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Asset Setup in CRYENGINE

Now we have our asset configured correctly, let's move on to the CRYENGINE side of preparing the asset to be used for production. Have an existing level open or create an empty level as the testing area for this asset. 


First, open the Material Editor and go to the tutorial_merged_mesh material under:

  • <Your_Project>\Assets\Objects\tutorial\vegetation\02\grass\tutorial_merged_mesh\

If the export process is completed successfully for the material and geometry, you should have the material as shown. Note the correct folder structure and also the same SubId setup we configured inside the DCC tool. A lot of the fields have been filled out already through the export process (note the "Diffuse" texture path already filled in). But there are still a few options that we need to set ourselves

3dsMax / Maya has no concept of a CRYENGINE surface type or shader type for example, we can only define so much within DCC tools material editor.

The rest is completed here in the CRYENGINE's Material Editor.

Pic1: Initial Material Editor overview

Material Settings

We only have to change two settings here the Shader and the Surface Type. We usually use the Vegetation shader and the surface type is also set to Vegetation. Select both from the drop down lists as shown in the Pic2.

Pic2: Material settings

Opacity Settings

Here we are using the default values that we setup in 3dsMax. Opacity at 100% and the AlphaTest set to 40.

Pic3: Opacity

Pic4: Re-cap of where this info came from in 3dsMax


 Under the Lighting Settings, we find the color parameters. To be correctly in line with the PBS pipeline, we have to:

  • Set our Diffuse Color to pure white 255,255,255.
  • Set the Specular Color within the 40 - 60 range (dark grey).
  • Set the Smoothness slider to a low value such as 30.

Pic5: Lighting Settings

Because we are using the Grass parameter in the shader, this means the material does not require a normalmap. In CRYENGINE, we save our smoothness value into the alpha channel of the normalmap (ddna) since this is not present in the material it reads the smoothness value directly from the Smoothness slider instead.

Texture Maps

The Texture Maps section should already have been filled out with our diffuse map.

Pic6: Texture map

Shader Generation Params

his tab in the Material Editor will show you different options depending on the shader type you assign to this material SubId. Since we have selected the vegetation shader, it has exposed the options that only apply to the vegetation. To continue, check the box for the Grass parameter. We want our asset to run through a cheaper and faster pipeline.

Note that the Grass parameter forces the material to be two-sided.

Pic7: Shader Generation Params

LeavesUses a higher quality rendering pass on the asset (not required for this tutorial).
GrassUses a cheaper and faster rendering pass on the asset.
Detail bendingUsed for adding some random noise into the leaves movement (not required for this tutorial).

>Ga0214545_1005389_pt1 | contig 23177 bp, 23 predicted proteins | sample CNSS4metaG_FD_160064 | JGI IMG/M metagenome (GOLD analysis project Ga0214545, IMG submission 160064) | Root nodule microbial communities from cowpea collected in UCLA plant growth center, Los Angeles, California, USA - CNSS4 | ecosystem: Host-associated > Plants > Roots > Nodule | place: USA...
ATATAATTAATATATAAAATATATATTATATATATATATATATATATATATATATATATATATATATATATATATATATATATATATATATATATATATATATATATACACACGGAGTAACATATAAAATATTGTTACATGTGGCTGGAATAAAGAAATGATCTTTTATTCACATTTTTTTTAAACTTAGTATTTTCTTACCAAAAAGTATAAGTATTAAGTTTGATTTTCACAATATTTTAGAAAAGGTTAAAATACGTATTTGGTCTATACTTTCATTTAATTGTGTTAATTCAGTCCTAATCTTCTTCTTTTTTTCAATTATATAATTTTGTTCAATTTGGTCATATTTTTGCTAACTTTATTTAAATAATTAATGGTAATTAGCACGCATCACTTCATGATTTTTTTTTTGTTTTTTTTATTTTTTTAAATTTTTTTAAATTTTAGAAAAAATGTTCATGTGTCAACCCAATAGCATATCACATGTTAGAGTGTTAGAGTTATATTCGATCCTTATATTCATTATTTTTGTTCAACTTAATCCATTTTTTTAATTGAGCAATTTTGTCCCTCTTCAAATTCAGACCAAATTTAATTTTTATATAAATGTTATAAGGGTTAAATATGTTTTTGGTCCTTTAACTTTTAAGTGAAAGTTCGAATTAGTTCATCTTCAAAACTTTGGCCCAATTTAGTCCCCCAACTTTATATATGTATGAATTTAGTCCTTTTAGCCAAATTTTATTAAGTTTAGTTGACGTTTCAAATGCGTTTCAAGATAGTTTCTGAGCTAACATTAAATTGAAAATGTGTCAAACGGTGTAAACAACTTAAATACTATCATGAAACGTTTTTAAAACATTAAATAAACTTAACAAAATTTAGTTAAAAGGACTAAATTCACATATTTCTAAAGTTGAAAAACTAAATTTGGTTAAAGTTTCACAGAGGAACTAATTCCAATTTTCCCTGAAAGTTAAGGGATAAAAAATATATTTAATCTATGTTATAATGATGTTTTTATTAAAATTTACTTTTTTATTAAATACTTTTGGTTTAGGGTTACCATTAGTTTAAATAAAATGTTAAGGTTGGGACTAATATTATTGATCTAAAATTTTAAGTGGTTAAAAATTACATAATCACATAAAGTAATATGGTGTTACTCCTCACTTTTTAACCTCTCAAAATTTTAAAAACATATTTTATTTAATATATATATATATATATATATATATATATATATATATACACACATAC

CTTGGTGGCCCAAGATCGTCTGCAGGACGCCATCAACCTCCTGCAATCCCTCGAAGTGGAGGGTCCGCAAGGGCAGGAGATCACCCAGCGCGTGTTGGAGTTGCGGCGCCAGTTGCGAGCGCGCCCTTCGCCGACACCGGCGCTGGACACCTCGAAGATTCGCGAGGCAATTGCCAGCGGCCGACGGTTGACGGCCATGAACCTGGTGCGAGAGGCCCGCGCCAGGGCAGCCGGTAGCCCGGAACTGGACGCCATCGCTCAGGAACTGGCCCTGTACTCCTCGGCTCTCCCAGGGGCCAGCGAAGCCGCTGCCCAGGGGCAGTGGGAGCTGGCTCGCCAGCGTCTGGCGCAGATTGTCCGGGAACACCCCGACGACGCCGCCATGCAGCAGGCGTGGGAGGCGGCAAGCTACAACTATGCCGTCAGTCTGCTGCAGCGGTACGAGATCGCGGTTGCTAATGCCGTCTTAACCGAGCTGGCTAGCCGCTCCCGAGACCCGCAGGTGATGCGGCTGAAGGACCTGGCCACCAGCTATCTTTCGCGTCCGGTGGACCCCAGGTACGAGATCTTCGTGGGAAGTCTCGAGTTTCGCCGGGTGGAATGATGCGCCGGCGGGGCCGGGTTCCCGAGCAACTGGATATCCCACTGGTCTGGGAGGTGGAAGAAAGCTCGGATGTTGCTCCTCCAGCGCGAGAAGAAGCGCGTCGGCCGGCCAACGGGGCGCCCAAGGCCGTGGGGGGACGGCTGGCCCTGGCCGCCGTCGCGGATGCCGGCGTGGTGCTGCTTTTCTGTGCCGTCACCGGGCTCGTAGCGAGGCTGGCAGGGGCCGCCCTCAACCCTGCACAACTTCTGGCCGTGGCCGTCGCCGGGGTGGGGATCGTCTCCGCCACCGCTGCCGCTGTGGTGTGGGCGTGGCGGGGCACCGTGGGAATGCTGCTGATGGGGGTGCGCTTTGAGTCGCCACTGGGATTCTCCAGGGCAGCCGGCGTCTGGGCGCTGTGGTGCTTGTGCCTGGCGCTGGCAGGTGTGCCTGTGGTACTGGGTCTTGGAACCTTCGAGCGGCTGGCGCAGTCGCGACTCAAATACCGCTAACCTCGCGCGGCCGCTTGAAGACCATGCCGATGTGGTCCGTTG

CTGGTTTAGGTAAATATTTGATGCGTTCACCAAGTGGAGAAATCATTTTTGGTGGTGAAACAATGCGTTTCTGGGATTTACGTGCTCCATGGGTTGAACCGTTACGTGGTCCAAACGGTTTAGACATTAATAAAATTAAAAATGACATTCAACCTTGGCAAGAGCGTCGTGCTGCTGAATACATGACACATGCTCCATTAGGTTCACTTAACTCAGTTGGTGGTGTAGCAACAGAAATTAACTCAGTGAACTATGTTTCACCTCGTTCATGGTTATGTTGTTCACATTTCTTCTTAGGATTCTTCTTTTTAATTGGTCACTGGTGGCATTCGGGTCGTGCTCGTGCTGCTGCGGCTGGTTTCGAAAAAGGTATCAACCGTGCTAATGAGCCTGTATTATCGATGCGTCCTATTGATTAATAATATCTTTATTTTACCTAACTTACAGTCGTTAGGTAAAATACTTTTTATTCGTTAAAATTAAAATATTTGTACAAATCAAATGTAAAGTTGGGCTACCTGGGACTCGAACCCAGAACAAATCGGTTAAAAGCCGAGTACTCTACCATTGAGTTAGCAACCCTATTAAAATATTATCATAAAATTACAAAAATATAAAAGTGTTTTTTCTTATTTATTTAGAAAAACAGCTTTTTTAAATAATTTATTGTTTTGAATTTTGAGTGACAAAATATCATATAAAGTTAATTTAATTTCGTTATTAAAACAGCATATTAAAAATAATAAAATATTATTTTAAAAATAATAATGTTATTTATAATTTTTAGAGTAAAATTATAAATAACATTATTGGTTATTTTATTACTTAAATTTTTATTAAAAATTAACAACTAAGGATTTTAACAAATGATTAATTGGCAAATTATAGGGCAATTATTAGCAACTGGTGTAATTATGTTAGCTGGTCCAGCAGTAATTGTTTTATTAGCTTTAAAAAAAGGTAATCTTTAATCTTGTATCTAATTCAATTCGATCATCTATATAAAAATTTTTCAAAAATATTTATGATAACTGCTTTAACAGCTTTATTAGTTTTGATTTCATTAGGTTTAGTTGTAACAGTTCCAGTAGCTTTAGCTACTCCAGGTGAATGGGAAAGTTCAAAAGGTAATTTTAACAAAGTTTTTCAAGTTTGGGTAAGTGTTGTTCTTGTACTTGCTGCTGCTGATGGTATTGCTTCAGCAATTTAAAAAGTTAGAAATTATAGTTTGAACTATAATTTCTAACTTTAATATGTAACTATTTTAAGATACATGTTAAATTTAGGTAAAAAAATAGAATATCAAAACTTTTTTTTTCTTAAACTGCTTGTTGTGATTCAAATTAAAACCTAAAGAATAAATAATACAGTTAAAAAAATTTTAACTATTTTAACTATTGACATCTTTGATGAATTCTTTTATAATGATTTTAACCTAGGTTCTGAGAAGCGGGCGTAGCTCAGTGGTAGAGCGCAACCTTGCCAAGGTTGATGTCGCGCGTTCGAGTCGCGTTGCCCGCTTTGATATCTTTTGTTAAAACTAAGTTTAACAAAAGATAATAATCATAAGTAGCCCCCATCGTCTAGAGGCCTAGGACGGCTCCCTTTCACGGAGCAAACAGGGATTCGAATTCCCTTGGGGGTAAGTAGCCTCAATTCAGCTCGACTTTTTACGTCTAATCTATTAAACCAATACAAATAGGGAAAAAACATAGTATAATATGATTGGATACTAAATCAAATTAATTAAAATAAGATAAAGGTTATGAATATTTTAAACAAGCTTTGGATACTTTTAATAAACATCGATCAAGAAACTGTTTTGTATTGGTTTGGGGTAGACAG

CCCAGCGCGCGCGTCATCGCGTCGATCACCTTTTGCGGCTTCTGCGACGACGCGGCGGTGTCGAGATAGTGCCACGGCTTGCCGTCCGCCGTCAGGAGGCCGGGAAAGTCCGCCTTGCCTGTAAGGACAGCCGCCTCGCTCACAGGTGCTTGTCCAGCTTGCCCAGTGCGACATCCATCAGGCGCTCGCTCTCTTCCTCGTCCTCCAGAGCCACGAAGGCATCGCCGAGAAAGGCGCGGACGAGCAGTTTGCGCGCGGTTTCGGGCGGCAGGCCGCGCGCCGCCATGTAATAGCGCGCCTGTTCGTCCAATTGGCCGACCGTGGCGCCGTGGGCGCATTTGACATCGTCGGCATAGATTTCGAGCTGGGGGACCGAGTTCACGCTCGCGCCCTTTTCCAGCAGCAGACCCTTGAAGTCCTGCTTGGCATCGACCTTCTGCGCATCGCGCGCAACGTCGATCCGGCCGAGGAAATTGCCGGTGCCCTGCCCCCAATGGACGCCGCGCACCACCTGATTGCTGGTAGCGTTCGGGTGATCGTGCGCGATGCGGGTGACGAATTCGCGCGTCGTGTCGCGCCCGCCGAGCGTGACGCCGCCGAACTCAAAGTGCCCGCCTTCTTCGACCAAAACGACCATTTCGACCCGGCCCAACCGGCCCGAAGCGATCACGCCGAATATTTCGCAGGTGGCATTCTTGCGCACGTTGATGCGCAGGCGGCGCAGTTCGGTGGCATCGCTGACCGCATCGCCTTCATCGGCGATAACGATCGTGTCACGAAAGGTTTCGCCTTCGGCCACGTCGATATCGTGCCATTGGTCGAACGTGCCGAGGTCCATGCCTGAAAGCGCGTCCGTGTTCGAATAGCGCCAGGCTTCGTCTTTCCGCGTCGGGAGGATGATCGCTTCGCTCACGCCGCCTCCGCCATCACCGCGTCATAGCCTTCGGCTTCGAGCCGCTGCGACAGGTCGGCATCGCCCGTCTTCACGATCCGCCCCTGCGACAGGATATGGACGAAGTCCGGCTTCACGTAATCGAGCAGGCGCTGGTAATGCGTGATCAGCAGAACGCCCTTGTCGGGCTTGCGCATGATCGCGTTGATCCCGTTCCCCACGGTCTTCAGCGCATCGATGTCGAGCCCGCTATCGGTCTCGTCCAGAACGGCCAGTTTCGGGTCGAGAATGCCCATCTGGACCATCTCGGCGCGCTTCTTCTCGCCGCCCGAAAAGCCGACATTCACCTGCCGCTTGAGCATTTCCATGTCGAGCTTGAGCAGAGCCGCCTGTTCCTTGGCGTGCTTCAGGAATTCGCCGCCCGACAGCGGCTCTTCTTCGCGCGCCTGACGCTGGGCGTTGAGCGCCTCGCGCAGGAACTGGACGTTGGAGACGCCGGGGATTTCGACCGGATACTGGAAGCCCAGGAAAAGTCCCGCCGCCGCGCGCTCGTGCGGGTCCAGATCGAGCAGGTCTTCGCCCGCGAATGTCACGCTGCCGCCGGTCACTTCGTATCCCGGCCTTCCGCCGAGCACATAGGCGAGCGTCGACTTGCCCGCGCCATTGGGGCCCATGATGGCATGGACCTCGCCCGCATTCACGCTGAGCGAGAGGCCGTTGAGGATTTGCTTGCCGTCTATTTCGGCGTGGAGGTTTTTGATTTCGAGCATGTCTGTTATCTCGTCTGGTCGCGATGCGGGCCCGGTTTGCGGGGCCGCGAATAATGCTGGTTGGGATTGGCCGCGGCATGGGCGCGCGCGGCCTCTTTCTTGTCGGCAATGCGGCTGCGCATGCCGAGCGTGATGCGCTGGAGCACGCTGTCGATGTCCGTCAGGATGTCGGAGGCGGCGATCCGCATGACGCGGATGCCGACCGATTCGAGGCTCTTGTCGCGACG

Detail mappingUsed for adding a detail map into the asset (not required for this tutorial).
Blend layerUsed for blending a second set of Diffuse and Normalmap textures (not required for this tutorial).
Displacement mappingThis is for applying tessellation to the asset (not required for this tutorial).
Phong tessellationThis is for applying tessellation to the asset (not required for this tutorial).
PN triangles tessellationThis is for applying tessellation to the asset (not required for this tutorial).

Shader Params

As you may have noticed, we jumped this section in favor of the Shader Generation Params first. We wanted to enable the Grass options first to expose all the parameters that we need to configure the asset correctly. Enabling the Grass parameter has exposed some additional parameters in the Shader Params section. It should now look like this (Pic8).

Pic8: Shader Params

Bending_branch_amplitudeDetail bending control. Please see this page for information on detail bending (not required for this tutorial).
Bending edges amplitudeDetail bending control. Please see this page for information on detail bending (not required for this tutorial).
Detail bending frequencyDetail bending control. Please see this page for information on detail bending (not required for this tutorial).
Indirect bounce colorKeep this at the default value.
Normal View DependencyThis value orients the normals towards the player and is useful for planes.
Terrain Color BlendIf you enable UseTerrainColor in the Vegetation Editor for the object, this will absorb some of the color information of the underlying terrain where the vegetation object has been placed. This nice feature helps distant vegetation objects blend into the scene at distance.
Terrain Color Blend DistThis slider controls how close to the camera the absorption of the terrain color will happen.
Transmittance ColorThis color is what you would get if you were to shine a light through the leaf and look at it from the other side.
Transmittance MultiplierControls how strong the translucency effect will be.
Vtx Alpha Blend FactorUsed for faking AO. If you have applied some vertex paint to the base of grass geometry, you can control the strength of the blend effect with this slider. Technically, we do not need to use this because of technology such as SSDO, SSAO and SVOGI, but sometimes it can help the asset by using this.

Save the material

Inside the Material Editor, on the top tool bar, click the Save icon.

Pic9: Saving the material changes

Vegetation Editor